Myths about hearing loss

Myths about hearing loss
Myths about hearing loss

With more people losing their hearing there is plenty of myths about a hearing loss.
1. Hearing loss only happens to old people. While hearing loss can be age related, there are millions of younger people who are damaging their hearing by exposing themselves to prolonged loud noise. This can be at work, listening to the radio, television or personal audio devices.
2. If I had a hearing loss I would know. Once again, because a hearing loss is most frequently gradual, we slowly become accustomed to it and don’t realize how deaf we are. We blame those around us for mumbling or not looking at us when they’re speaking. It takes on average 6 years for someone with a hearing loss to have it diagnosed.
3. Even if I do have a mild loss it doesn’t matter and I don’t need to do anything about it. A mild hearing loss can cause social isolation. But worse, if you don’t stimulate the hearing you have left then you will lose it faster. It is better to wear a hearing aid early rather than later.
4. My doctor would tell me if I have a hearing loss. Most doctors are so busy, pushing patients through in about 15 minutes for every appointment they do not spend time in talking about general health. They will treat you for what you have come in for and are likely to assume you have done something about your hearing loss yourself.
5. I can always wear a hearing aid when it becomes too bad. You’ve probably heard the saying ‘use it or lose it.’ This is extremely true of your hearing. If you don’t stimulate your hearing nerves then they die faster.
6. Only people with a severe hearing loss need hearing aids. In fact only mild to moderate hearing loss can be helped with a hearing aid. After that there is usually too much damage to the hearing hairs and a hearing aid may no longer help.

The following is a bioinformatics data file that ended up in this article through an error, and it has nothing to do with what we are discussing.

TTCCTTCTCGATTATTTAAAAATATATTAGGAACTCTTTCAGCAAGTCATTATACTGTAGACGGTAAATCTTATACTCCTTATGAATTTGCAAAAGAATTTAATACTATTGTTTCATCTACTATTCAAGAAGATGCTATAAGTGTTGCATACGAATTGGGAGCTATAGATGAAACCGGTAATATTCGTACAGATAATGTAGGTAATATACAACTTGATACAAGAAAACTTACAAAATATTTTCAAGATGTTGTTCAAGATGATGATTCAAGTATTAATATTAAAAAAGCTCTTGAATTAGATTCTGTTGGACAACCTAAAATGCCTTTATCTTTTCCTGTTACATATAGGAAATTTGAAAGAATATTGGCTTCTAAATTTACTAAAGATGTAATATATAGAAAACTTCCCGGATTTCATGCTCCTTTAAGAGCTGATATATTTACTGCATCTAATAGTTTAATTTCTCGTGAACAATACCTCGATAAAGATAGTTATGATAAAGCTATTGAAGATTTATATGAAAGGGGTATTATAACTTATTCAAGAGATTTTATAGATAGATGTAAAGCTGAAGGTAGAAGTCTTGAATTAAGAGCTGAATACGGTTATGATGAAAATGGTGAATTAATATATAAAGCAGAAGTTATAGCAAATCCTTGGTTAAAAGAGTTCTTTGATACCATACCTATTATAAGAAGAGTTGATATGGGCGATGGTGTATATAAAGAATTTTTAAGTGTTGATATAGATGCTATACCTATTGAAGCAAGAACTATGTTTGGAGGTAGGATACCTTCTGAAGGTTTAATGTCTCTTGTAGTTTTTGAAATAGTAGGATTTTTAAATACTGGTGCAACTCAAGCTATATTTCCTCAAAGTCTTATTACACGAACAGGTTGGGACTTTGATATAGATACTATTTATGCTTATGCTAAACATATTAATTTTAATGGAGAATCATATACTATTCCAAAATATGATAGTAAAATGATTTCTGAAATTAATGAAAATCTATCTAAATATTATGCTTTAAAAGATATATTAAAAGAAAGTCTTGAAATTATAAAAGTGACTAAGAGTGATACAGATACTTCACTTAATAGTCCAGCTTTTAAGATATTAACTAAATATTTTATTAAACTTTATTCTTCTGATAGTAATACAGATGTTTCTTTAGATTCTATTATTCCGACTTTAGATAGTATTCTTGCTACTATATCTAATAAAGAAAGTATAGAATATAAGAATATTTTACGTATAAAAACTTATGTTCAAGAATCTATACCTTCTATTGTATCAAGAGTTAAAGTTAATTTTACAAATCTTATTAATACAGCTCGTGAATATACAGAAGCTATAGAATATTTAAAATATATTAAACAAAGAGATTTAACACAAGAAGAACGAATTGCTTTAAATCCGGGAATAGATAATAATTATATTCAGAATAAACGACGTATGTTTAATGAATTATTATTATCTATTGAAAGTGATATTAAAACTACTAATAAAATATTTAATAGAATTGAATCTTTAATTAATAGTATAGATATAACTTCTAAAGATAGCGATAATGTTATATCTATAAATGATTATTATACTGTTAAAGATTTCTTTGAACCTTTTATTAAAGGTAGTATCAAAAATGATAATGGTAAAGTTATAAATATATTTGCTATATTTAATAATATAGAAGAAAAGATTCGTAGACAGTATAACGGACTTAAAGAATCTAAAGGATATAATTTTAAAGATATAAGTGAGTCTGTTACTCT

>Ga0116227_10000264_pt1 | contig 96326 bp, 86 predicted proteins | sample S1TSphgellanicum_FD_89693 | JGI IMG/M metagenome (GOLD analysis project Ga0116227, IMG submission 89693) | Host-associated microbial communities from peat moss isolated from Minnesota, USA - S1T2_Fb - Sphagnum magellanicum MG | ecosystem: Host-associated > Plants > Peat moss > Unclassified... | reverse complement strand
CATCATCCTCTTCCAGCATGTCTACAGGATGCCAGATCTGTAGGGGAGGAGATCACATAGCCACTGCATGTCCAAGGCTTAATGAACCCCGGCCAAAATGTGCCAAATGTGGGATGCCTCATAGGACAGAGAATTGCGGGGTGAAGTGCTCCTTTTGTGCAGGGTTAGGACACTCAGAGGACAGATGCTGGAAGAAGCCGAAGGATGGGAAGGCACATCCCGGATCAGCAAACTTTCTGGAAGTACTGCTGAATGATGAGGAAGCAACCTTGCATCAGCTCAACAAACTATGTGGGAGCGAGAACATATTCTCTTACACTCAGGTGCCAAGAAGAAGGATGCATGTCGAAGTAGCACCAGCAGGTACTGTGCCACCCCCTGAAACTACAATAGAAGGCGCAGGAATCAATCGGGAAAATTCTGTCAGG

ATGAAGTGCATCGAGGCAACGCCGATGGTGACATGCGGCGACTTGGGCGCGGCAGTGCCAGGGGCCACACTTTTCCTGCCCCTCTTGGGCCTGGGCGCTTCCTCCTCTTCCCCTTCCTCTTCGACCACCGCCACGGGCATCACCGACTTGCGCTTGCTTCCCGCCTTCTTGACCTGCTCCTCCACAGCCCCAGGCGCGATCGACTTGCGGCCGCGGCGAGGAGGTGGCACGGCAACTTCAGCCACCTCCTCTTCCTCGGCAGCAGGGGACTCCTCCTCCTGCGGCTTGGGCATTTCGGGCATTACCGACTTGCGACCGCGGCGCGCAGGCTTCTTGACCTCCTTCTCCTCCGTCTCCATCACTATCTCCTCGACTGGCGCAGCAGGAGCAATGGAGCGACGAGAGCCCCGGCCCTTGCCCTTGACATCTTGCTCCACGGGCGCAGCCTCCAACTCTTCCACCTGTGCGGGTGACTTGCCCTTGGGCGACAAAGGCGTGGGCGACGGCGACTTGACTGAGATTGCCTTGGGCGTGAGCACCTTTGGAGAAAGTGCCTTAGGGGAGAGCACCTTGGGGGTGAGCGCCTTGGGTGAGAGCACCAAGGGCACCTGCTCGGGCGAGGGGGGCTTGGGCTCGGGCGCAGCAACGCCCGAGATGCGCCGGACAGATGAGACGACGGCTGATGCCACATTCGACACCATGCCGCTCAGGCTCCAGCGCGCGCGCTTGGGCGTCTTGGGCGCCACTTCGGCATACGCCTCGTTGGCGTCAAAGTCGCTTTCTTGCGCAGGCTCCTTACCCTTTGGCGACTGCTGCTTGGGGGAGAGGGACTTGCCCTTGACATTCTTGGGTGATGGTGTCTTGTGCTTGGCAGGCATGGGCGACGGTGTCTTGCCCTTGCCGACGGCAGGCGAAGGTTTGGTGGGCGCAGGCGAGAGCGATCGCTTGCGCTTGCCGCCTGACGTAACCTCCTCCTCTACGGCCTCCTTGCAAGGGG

7. Living with a hearing loss can’t be that hard. I challenge you. Try it. You won’t realize how much you rely on your hearing just to get through each day. The sound of the car revving so you know when to change gears, the noise the washing machine makes when it starts up, the phone ringing, someone at the door, the morning alarm to wake you, the baby crying in the next room, your friends chatting, the water running so you know the tap is still on. You’ll be surprised at how much you miss when you can’t hear it.
8. An operation can fix up a hearing loss. Most hearing loss cannot be cured. Once you’ve lost it it’s gone for good.
9. A hearing aid returns normal sound. Unlike glasses a hearing aid doesn’t return hearing.
10. Cheap hearing aids are just as good as expensive ones. Far from it. The cheaper hearing aids simply amplify all sounds regardless of whether you need those frequencies amplified or not. This results in an imbalance of sound and can make it even harder to understand speech. More expensive aids have computers which can be programmed to help your kind of hearing loss. The most common reason people say hearing aids don’t work is because they don’t have a hearing aid which is right for their hearing loss.
11. I only need to hear with one ear. Sound from both sides allow you to understand more. You know which direction things are coming from. In background noise two ears are better than one because your brain hears from both sides and filters out the sound better.
12. If I see someone wearing a hearing aid, I should shout so they can hear me. It is far better to keep your voice at a normal volume, face the person and perhaps speak marginally slower. This will allow the person with the hearing loss to focus on your face and read your lips. Shouting distorts your lip shape and makes it even harder to lip read.

There are many myths about hearing loss. From one who knows – I hope you never go deaf. It is isolating, debilitating and destroys self esteem.

You Should Also Read:
Things you should know about hearing loss
Take the deafness challenge
Deafness impact on family and friends

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